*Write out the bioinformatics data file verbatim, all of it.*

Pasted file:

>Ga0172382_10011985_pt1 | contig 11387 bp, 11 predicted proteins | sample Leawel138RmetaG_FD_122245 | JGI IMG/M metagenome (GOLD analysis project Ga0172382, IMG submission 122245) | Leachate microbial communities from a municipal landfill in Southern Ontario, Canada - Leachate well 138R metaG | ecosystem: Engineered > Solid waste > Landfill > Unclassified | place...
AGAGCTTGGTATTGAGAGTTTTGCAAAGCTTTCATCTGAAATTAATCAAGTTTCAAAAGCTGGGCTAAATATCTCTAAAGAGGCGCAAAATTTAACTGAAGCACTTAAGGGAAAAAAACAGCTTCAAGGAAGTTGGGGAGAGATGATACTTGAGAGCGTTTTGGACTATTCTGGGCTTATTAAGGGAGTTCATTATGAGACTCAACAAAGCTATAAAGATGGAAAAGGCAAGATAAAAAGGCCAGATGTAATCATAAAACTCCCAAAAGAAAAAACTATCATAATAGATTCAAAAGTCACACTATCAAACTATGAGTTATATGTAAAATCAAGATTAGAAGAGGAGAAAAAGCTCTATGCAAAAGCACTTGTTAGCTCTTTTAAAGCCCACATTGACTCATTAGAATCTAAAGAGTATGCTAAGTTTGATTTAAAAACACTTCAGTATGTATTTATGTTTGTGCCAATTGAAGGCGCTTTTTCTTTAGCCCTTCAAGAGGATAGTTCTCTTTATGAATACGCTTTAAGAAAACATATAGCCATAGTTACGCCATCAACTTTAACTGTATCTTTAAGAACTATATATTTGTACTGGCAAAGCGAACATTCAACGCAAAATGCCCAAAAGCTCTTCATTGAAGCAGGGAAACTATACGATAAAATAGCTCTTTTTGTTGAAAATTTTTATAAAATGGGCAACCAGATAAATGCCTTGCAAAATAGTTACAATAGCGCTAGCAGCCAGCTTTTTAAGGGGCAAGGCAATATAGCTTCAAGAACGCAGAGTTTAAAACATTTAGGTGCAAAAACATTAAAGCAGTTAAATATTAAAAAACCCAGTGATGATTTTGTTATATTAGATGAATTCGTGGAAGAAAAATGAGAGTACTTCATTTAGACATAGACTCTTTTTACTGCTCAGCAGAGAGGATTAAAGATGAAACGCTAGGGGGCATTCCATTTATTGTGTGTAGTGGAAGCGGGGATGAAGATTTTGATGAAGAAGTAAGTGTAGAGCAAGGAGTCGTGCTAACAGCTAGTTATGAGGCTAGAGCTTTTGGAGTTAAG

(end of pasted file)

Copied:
>Ga0172382_10011985_pt1 | contig 11387 bp, 11 predicted proteins | sample Leawel138RmetaG_FD_122245 | JGI IMG/M metagenome (GOLD analysis project Ga0172382, IMG submission 122245) | Leachate microbial communities from a municipal landfill in Southern Ontario, Canada - Leachate well 138R metaG | ecosystem: Engineered > Solid waste > Landfill > Unclassified | place...
AGAGCTTGGTATTGAGAGTTTTGCAAAGCTTTCATCTGAAATTAATCAAGTTTCAAAAGCTGGGCTAAATATCTCTAAAGAGGCGCAAAATTTAACTGAAGCACTTAAGGGAAAAAAACAGCTTCAAGGAAGTTGGGGAGAGATGATACTTGAGAGCGTTTTGGACTATTCTGGGCTTATTAAGGGAGTTCATTATGAGACTCAACAAAGCTATAAAGATGGAAAAGGCAAGATAAAAAGGCCAGATGTAATCATAAAACTCCCAAAAGAAAAAACTATCATAATAGATTCAAAAGTCACACTATCAAACTATGAGTTATATGTAAAATCAAGATTAGAAGAGGAGAAAAAGCTCTATGCAAAAGCACTTGTTAGCTCTTTTAAAGCCCACATTGACTCATTAGAATCTAAAGAGTATGCTAAGTTTGATTTAAAAACACTTCAGTATGTATTTATGTTTGTGCCAATTGAAGGCGCTTTTTCTTTAGCCCTTCAAGAGGATAGTTCTCTTTATGAATACGCTTTAAGAAAACATATAGCCATAGTTACGCCATCAACTTTAACTGTATCTTTAAGAACTATATATTTGTACTGGCAAAGCGAACATTCAACGCAAAATGCCCAAAAGCTCTTCATTGAAGCAGGGAAACTATACGATAAAATAGCTCTTTTTGTTGAAAATTTTTATAAAATGGGCAACCAGATAAATGCCTTGCAAAATAGTTACAATAGCGCTAGCAGCCAGCTTTTTAAGGGGCAAGGCAATATAGCTTCAAGAACGCAGAGTTTAAAACATTTAGGTGCAAAAACATTAAAGCAGTTAAATATTAAAAAACCCAGTGATGATTTTGTTATATTAGATGAATTCGTGGAAGAAAAATGAGAGTACTTCATTTAGACATAGACTCTTTTTACTGCTCAGCAGAGAGGATTAAAGATGAAACGCTAGGGGGCATTCCATTTATTGTGTGTAGTGGAAGCGGGGATGAAGATTTTGATGAAGAAGTAAGTGTAGAGCAAGGAGTCGTGCTAACAGCTAGTTATGAGGCTAGAGCTTTTGGAGTTAAG